Finally, adult survival in herring gull was also most strongly related to marine climate variables and terrestrial wind, as defined over the entire year. This species also showed lower adult survival when NAO was greater, and lower adult survival with higher sea surface temperatures. However, in contrast to the other species, herring gull showed higher adult survival when AMO was greater. Adult survival in herring gull was predicted to decline under future climate conditions, although there was considerable uncertainty around these estimates. As with other species, there was little to no predicted opportunity for this species to increase adult survival by extending foraging range around breeding colonies.
The fitted models, when applied to future climate conditions, often predicted adult survival rates of greater than one, which is clearly biologically unfeasible. Typically statistical models of probabilities using logit functions to ensure estimated rates lie between zero and one, however when applied to the SMP count and productivity data, these models did not converge, likely due to irreconcilable inconsistencies between the assumptions of the model and the empirical characteristics of the count and productivity data. For instance, there are various combinations of counts of breeding pairs and fledged young in some years which imply the adult survival rate is sometimes greater than one. In all survival models, we therefore had to use a log transformation to achieve model convergence. This parameterisation avoids non-convergence issues by relaxing the constraint that adult survival estimates must always lie between zero and one, allowing inconsistencies between data and modelled processes to be avoided. It does, of course, however introduce a degree of biological implausibility into the model. As such, the results obtained from these models, particularly the extrapolation of survival rates under future climate, should be treated with caution.
The underlying mechanism explaining the positive effect of wind on survival is not clear, and therefore warrants further investigation. Many climate models predict future changes in wind speeds. A key question revolves around the importance of effects across the range of speeds experienced by the birds which we considered here, and the frequency and severity of extreme events, which are predicted to increase in future in many regions (Rahmstorf and Coumou, 2011; IPCC 2018), because the effect of wind speed may be non-linear such that there is a positive effect overall but a negative effect of high winds (Frederiksen et al. 2008). Our results also show that temperature is having a strong positive effect on survival of black-legged kittiwakes and common guillemots. This relationship is in stark contrast to Frederiksen et al. (2004) who demonstrated a negative effect of temperature on survival in kittiwakes. Given the widespread evidence that warming is having a negative impact on prey of seabirds, this appears counterintuitive, but one possibility is that these potential impacts are more than compensated for by the reduced energetic costs of key activities such as foraging and resting that seabirds, as endotherms, experience at higher temperatures (Amelineau et al. 2018). The predicted large declines in productivity under future climate projections may also in part explain why these models predicted counter-intuitive increases in survival in relation to climate variables such as temperature.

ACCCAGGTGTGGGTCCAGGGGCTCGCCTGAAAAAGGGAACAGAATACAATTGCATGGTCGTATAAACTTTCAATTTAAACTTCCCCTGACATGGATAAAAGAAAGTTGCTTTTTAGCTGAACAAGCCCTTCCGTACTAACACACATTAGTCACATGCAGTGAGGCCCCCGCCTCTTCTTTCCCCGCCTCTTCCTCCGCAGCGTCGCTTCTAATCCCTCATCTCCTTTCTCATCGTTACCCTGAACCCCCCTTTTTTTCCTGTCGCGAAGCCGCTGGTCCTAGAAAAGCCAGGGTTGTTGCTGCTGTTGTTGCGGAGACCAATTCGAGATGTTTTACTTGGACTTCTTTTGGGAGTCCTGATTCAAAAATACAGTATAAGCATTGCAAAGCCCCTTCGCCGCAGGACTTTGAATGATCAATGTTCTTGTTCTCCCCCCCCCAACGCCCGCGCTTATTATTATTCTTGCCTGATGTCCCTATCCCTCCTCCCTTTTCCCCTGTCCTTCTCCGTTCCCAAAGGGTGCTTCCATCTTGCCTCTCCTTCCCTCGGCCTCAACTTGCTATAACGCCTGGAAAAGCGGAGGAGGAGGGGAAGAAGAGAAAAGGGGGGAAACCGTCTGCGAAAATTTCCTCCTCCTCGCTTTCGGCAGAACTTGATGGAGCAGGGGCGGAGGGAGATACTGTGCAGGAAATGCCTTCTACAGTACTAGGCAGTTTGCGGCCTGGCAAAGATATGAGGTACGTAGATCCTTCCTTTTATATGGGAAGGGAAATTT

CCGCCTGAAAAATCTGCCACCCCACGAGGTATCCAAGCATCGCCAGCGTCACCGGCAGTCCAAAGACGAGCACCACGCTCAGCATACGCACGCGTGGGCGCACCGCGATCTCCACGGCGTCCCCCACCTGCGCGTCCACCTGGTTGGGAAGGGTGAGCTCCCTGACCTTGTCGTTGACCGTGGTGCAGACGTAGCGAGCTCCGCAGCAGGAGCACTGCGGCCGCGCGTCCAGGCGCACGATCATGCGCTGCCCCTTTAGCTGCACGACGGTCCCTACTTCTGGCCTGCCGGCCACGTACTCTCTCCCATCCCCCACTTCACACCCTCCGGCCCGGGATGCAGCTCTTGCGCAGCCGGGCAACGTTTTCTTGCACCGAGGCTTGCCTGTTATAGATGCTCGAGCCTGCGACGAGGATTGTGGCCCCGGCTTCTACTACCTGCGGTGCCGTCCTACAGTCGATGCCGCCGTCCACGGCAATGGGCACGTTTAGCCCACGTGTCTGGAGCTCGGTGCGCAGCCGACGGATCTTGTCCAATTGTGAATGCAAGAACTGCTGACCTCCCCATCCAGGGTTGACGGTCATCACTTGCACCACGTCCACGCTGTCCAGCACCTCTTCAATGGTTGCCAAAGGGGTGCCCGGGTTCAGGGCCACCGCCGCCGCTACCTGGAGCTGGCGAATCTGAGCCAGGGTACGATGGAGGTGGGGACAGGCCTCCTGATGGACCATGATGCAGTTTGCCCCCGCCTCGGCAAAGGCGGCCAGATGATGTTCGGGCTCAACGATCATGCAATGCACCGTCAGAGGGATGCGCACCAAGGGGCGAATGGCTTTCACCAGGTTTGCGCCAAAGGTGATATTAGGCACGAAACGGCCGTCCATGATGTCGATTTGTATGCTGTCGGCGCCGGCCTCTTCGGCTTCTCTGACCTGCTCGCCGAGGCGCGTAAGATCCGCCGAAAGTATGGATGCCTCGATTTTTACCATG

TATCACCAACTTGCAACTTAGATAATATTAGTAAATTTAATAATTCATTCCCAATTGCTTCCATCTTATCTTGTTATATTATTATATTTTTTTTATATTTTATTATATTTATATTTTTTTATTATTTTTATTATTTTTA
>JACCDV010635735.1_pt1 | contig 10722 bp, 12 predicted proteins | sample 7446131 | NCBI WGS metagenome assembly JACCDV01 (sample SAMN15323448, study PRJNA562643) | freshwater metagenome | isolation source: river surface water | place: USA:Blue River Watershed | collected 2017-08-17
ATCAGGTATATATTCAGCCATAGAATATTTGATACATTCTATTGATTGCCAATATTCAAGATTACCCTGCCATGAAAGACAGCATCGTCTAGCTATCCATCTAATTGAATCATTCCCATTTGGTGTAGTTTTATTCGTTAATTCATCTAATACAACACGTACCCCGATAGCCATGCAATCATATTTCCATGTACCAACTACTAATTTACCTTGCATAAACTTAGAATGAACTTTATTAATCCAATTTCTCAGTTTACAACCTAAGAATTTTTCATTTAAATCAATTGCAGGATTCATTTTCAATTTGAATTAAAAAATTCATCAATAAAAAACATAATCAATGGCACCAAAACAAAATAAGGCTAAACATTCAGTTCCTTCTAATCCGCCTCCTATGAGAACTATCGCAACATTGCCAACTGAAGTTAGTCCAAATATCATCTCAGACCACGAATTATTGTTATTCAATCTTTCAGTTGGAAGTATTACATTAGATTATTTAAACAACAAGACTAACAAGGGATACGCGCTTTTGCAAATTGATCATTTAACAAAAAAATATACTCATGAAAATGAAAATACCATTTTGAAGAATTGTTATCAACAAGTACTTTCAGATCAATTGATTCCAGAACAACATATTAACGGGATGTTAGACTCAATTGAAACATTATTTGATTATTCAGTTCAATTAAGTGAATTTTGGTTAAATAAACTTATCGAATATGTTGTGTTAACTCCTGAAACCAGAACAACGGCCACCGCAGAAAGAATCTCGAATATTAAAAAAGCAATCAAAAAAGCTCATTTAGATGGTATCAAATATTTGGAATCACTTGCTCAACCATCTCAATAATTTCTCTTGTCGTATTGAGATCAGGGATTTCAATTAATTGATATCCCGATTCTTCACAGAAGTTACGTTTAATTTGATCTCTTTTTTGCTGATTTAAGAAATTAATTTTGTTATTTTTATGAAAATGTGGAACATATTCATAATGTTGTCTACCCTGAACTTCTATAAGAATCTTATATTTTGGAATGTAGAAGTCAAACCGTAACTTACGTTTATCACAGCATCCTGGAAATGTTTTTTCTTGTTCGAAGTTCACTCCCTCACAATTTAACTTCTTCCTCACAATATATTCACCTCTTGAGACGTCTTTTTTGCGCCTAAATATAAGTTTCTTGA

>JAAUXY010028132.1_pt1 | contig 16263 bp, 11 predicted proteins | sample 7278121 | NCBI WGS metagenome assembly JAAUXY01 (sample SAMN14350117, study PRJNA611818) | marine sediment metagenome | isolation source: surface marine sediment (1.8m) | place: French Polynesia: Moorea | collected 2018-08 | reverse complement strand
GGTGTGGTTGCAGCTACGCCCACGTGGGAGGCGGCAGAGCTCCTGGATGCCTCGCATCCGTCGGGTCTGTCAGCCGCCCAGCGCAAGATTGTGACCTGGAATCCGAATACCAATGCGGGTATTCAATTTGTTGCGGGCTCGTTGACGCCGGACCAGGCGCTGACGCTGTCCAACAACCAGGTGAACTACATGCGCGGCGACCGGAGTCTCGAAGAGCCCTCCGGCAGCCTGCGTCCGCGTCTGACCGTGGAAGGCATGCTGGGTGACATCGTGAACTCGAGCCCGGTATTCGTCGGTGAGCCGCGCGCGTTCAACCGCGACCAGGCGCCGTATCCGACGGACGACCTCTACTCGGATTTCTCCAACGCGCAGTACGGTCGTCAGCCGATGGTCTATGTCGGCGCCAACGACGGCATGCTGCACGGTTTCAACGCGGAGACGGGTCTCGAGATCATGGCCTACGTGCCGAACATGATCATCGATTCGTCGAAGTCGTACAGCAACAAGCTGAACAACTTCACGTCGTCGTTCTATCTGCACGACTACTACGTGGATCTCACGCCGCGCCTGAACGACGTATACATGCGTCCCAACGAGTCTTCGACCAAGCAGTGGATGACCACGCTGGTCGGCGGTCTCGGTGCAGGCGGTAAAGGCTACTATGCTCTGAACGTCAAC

We used count and productivity data to estimate survival because it was the only approach that would allow us to study multiple populations and species. Mark-recapture data are only available for a few studies, and therefore do not allow for a UK-wide multi-species assessment of relationships between adult survival and environmental variables. However, survival estimates derived from mark-recapture data are a significantly more powerful and reliable approach for estimating drivers of change in survival. For example, using that approach, Frederiksen et al (2008) demonstrated the effect of wind on survival of European shags, whereas we could not detect any climatic effects in this species. Of more concern are cases where we found opposing results than published survival studies using mark recapture, such as the effects of warming on survival of black-legged kittiwakes. This, together with predictions of survival in our models that exceeded one, leads us to conclude that estimating survival from counts and productivity is not reliable where there are significant gaps as is the case with the SMP.
A further challenge is that for several species in this study – notably black-legged kittiwake and northern gannet – a considerable proportion of the adult population spends the winter outside UK waters. As such, the environmental variables used here may not be particularly relevant to survival prospects, since most adult mortality occurs at this time. Thus, incorporating environmental drivers at wintering grounds would potentially have provided important insights (Reiertsen et al. 2014).